Woods rescues a terrible round to set up a showdown with some familiar names

Woods rescues a terrible round to set up a showdown with some familiar names


DUBAI, United Arab Emirates — It’s rare a struggling golfer can find answers blowing in the wind. That’s why Tiger Woods couldn’t contain himself after escaping from desert-storm conditions Saturday with an even-par 72 in the third round of the Dubai Desert Classic.

“Yeah, 18 straight pars,” he said, laughing. Actually it was out in 39, back in 33. Woods is seven under par going into the final round, and just one shot off the lead shared by Northern Ireland’s Rory McIlroy, Denmark’s Anders Hansen and South Africa’s Thomas Aiken.

“I was struggling,” Woods admitted. “We were getting gusts and backing off shots. A tough day. I’m still there in the ball game.”

He wasn’t exaggerating. Gusts close to 30 mph whipped sand across the course and flinged it into the faces of players and spectators while balls were sent careening off course. With the wind whistling to the right at the first tee, Woods’s opening drive started right and kept going until it was blown into a fairway bunker. Missed fairway. Missed green. Missed putt. Forget about his Dr. Jekyll-like 66 on Friday, Mr. Hyde was back.

Onto the drivable 351-yard, par-4 second. This time Woods’s ball bolted the other way, so far left that it landed just short of the adjacent Nick Faldo-designed course and about 40 yards off-target. Woods pitched up into the light rough at the back of the green, fluffed his chip, dinked another short of the pin and holed for a bogey. Momentum crushed.

Third hole, par 5. This time Woods’s drive sailed straight down the middle. His approach plopped onto the bank in front of the green: chip, putt, birdie. The game is so much easier played from the mown stuff instead of the asparagus. Woods stopped the rot until a bogey at the eighth and then a double bogey at the ninth after dunking his approach into the water to complete a miserable front nine.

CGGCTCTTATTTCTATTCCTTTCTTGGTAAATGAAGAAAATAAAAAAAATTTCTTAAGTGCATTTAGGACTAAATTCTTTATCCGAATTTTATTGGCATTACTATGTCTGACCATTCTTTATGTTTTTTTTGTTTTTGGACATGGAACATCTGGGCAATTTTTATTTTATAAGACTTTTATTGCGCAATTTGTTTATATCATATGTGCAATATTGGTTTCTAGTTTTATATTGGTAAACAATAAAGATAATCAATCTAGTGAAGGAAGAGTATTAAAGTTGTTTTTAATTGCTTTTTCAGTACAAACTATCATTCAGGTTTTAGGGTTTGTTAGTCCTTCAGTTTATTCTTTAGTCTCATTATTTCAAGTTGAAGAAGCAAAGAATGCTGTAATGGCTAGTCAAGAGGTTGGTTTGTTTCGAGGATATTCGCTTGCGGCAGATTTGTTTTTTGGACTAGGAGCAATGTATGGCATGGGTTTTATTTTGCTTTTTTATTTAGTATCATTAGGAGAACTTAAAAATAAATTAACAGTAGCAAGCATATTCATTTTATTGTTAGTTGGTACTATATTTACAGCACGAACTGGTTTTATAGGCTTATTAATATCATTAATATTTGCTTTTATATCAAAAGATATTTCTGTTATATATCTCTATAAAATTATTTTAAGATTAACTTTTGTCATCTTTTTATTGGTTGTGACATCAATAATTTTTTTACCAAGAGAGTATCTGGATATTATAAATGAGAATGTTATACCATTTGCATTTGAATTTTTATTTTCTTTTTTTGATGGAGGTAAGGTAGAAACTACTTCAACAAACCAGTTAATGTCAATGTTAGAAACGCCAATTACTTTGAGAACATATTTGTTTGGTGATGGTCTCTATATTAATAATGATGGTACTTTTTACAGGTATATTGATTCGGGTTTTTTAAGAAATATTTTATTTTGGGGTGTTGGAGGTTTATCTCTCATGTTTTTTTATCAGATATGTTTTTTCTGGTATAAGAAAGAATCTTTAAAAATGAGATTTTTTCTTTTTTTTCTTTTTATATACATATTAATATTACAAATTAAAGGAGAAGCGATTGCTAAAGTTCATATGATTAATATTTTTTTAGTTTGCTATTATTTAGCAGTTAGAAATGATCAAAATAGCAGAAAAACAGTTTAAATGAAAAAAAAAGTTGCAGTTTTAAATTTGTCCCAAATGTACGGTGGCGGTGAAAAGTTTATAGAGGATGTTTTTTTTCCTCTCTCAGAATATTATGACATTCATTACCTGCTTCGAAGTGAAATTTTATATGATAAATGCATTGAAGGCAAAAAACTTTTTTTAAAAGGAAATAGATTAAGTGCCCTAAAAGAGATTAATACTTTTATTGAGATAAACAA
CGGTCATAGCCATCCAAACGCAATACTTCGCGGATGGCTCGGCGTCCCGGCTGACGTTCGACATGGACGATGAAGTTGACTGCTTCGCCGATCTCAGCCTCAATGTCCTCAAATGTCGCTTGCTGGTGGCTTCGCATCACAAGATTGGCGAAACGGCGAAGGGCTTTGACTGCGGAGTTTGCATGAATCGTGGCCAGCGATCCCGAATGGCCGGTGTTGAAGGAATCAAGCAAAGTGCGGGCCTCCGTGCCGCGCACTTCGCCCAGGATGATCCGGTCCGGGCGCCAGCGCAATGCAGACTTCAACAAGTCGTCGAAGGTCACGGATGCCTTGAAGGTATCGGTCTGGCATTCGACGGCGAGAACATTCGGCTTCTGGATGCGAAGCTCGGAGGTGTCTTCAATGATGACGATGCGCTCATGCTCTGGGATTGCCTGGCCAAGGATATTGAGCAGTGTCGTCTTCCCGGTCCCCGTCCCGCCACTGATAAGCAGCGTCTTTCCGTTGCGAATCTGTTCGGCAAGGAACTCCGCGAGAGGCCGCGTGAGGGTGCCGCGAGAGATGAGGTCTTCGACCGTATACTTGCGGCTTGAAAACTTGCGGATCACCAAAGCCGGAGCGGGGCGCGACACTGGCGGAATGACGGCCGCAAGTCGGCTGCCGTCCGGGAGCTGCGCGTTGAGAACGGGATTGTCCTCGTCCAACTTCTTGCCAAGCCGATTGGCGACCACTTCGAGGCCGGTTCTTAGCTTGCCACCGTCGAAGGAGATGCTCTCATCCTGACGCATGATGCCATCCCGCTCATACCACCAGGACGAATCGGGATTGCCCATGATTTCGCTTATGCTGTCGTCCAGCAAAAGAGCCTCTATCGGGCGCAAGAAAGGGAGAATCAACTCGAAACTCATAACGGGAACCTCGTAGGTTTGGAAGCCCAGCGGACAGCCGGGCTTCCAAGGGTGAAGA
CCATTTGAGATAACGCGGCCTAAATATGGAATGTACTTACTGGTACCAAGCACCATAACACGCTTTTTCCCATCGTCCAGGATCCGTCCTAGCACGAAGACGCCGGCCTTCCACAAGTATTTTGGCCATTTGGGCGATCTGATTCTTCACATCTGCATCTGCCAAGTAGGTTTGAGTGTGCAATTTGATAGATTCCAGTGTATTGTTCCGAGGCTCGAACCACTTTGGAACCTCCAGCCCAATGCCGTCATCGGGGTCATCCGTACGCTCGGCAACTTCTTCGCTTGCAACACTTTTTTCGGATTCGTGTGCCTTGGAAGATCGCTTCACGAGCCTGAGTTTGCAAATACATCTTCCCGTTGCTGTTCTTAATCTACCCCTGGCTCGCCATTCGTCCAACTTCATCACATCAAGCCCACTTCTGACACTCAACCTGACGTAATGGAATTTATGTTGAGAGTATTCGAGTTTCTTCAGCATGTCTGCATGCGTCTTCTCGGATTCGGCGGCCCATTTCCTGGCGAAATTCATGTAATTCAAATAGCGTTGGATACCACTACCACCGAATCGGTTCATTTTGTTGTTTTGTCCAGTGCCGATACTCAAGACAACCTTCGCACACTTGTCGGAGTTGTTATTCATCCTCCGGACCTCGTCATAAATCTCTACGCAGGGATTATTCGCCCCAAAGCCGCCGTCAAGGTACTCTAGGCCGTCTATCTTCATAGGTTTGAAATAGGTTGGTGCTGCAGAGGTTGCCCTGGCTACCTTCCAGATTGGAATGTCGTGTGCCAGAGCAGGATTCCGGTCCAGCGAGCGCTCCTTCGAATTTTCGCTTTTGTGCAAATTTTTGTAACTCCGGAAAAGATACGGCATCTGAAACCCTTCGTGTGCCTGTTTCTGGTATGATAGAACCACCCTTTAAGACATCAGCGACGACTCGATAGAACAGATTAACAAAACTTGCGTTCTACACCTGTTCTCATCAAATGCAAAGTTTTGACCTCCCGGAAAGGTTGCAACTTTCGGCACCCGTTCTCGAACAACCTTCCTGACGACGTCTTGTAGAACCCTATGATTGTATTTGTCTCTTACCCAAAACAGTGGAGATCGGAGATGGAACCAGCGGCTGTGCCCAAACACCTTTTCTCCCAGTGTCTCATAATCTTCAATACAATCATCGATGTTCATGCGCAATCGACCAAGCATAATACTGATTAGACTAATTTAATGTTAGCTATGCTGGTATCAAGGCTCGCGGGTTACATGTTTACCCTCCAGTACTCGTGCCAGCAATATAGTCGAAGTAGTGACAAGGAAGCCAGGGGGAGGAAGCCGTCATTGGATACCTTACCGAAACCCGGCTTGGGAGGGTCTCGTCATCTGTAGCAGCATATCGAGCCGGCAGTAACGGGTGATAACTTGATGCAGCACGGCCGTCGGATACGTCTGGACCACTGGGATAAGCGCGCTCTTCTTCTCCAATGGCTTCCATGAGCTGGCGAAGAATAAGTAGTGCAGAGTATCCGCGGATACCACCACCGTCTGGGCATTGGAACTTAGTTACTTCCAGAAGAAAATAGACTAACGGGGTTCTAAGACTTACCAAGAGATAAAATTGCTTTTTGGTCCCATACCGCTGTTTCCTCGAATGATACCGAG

True to form, with the wind now in his favor, Woods started back to the shelter of the Emirates Golf Club’s iconic Bedouin tent-style clubhouse with an eagle and a birdie. Woods is nothing if not a fighter. He finished in style, coaxing in a curling downhill 25-foot putt for birdie. Statement made. And he enjoyed his day’s toil.

“Absolutely,” Woods said. “The fact that I was able to battle back from being four over par to put myself in with a chance, I’m proud of that.”

Woods isn’t the only fallen star searching for redemption in Dubai this week. Saturday was also another step in continued resurgence of Sergio Garcia. Remember him? The 31-year-old hasn’t won since the 2009 HSBC Champions tournament in China and spent much of last season AWOL (Absent Without Love). That’s love for the game. He too struggled in the wind and limped home with a three-over-par 75 to be seven under par for the tournament.

The once-ebullient Garcia still looks and sounds like he is carrying the worries of the world on his shoulders. Maybe he needs more weeks like this with his name writ large on the leaderboard to feel like his old self again. Three-over in those gusty conditions Saturday wasn’t terrible, but it could have been so much better. Garcia was eight shots clear of Woods after playing the front nine in 34. Then — bang! — 41 shots to come back. He still could have taken a lead into the final round but drove into a tree at the 17th and made double bogey.

“I hit a great shot,” Garcia said. “I thought I’d find it up near the green.” Not exactly. He found it in a bush and had to take a penalty drop.

“The odds of hitting an eight-inch wide branch of a palm tree are greater than I thought. The good thing is I am still in it,” Garcia said.

The bad thing for him, however, is that he is paired with Woods for the final round and there is no love lost between them.

Overnight leader Rory McIlroy also had a tough day at the office. You would have thought that a young lad who grew up playing on windy links courses in Northern Ireland would have reveled in such conditions. Not this time. His front-nine grind was typified by his third-consecutive bogey. The scene of the crime was the par-5 third. He pushed his drive into the rough, pulled his approach into the front greenside bunker, barely advanced his ball onto the lip, chipped past the flag and two putted for six. Ouch.

McIlroy’s father, Gerry, was following behind the ropes. He was looking forward to watching the big soccer match later in the day between Manchester City (his team) and Manchester United (Rory’s team). But Rory’s score was the cause of his most immediate concern. There were just two birdies in a round of 75 and a total of eight under par.

“Rough start. Steadied the ship,” McIlroy said. “I’m still tied for the lead.”

True, but there are 25 players within four shots of him.

One of those guys to watch is Lee Westwood. The World No. 1 has kept a low profile this week away from the hullabaloo that has surrounded Woods. He plodded along to a 72 on Saturday. He is five under par and just three off the lead. Going quietly about his business is just how the Englishman likes it.